This article was published before we became the Chartered Institute of Export & International Trade on 10 July 2024, and this is reflected in references to our old brand and name. For more information about us becoming Chartered, visit our dedicated webpage on the change here.

Inflation sign going up

The UK saw a surprise drop in inflation last month, falling to its lowest level in well over a year. Office for National Statistics (ONS) data for June shows a greater than expected fall in the annual inflation rate to 7.9%, following May’s results when it remained at 8.7%.

Economists polled by Reuters had mostly been forecasting a smaller decline in inflation, to 8.2% in the 12 months to June.

Core inflation, which strips out food and energy, also fell back to 6.9% after reaching a 30-year high of 7.1% in May.

Although now at its lowest rate since March 2022, UK inflation is still well above the Bank of England’s official 2% target and remains the highest among the G7 group of advanced economies, reports the Guardian.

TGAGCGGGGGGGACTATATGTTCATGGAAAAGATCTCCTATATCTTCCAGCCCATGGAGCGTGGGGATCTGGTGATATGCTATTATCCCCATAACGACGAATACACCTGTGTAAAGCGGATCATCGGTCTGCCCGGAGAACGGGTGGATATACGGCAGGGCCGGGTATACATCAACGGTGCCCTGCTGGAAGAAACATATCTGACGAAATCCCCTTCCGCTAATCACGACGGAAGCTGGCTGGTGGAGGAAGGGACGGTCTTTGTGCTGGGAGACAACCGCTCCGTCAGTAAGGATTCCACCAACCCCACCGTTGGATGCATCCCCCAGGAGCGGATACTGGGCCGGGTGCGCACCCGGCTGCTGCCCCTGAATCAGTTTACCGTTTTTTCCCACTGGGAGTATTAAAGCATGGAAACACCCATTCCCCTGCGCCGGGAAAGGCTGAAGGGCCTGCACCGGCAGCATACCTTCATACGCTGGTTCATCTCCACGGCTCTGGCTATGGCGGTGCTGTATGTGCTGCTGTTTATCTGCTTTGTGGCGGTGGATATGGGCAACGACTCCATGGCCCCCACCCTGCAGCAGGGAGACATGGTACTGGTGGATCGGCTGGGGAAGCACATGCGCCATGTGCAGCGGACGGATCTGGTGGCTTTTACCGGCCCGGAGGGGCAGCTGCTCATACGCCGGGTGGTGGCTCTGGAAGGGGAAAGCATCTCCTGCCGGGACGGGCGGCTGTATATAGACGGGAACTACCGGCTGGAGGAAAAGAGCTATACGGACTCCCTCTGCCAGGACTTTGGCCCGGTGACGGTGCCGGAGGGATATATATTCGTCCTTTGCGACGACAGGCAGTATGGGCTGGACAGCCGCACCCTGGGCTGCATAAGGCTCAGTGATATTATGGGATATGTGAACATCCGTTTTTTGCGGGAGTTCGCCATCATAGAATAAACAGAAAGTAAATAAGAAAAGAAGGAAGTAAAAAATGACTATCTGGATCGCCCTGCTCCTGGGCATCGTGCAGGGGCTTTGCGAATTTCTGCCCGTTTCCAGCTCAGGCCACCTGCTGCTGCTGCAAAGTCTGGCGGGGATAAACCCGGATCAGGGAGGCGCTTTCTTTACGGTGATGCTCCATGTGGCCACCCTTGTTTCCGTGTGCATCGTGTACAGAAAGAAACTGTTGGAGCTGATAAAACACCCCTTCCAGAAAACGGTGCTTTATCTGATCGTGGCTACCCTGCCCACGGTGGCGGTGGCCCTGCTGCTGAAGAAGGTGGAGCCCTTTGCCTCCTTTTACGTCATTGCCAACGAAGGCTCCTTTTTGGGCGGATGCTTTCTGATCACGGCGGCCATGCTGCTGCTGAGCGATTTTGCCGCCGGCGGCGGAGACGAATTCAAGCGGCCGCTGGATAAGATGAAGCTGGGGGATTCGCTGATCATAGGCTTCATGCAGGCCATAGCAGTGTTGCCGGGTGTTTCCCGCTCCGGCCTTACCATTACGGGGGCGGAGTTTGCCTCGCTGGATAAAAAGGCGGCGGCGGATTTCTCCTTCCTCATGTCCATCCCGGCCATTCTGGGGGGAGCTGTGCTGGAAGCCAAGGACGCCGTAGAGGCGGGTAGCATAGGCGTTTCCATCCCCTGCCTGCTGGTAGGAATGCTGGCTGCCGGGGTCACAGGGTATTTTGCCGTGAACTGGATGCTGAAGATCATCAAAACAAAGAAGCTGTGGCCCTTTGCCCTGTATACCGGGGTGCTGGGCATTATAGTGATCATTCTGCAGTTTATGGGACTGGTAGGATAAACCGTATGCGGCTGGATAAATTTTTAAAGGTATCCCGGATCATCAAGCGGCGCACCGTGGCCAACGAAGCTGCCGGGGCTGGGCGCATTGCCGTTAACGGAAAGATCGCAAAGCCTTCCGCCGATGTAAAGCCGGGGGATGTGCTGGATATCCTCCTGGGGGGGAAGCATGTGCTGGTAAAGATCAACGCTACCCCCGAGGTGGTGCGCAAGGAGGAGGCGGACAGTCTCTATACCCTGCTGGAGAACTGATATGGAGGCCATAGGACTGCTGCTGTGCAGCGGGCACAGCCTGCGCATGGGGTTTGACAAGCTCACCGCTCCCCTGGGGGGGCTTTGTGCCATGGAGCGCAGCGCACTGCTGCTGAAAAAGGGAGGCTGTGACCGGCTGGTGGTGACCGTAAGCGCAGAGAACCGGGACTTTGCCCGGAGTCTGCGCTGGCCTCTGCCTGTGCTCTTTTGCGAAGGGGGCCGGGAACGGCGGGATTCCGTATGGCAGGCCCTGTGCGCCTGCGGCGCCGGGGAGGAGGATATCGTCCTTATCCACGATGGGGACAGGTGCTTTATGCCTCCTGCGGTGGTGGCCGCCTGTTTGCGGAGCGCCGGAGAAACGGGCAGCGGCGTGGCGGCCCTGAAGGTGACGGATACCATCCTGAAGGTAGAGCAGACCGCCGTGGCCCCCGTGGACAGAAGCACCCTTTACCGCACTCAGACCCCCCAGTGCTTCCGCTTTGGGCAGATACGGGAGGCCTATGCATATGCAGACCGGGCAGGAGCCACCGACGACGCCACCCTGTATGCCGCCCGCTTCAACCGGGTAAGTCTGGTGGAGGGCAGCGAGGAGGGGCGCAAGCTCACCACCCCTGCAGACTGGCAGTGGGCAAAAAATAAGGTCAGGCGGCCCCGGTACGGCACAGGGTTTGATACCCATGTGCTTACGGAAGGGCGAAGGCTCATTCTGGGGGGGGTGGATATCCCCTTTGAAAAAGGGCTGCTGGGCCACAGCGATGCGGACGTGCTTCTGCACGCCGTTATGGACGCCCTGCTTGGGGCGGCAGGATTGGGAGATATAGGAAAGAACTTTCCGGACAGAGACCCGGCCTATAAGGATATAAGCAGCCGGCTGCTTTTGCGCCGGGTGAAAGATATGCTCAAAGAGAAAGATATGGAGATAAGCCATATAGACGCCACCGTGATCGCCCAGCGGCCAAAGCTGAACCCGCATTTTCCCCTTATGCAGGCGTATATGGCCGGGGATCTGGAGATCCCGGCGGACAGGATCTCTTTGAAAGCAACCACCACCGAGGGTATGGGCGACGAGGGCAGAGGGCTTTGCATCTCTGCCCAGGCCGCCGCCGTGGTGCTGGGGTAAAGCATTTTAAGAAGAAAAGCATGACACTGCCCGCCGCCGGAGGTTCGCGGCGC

James Smith, head of research at the Resolution Foundation think-tank, told Reuters: "The UK still has one of the highest inflation rates of any advanced economy, but after today it merely looks bad, rather than a basket case."

Fuel falls

Petrol and diesel prices dropping by more than a fifth were strong contributors to the fall in inflation, but food inflation remains high at 17.3%, albeit down from 18.3% in May.

The ONS report said producer price inflation, which measures the price of goods leaving the factory gate, also fell close to zero from a peak of about 25% last year, which could feed through to consumer prices in the coming months.

Despite encouraging indicators, City AM reports said the BoE is expected to lift borrowing costs from their current level of 5% to a peak of around 6.25% next year.

Bank pressure

But Yael Selfin, chief economist at KPMG UK, told the BBC that while inflation was likely to continue falling, it would not return to the BoE 2% target before early 2025, so the BoE would probably maintain its current policy.

However, the BoE is likely to greet the latest news with relief, with expectations being that the base rate of interest will rise slightly less than expected.

Inflation is now expected to fall below 7% next month as drops in household energy bills also impact on the numbers.

Last week, the BoE invited the Institute of Export & International Trade (IOE&IT) and several IOE&IT members to a round-table discussion on inflation policy.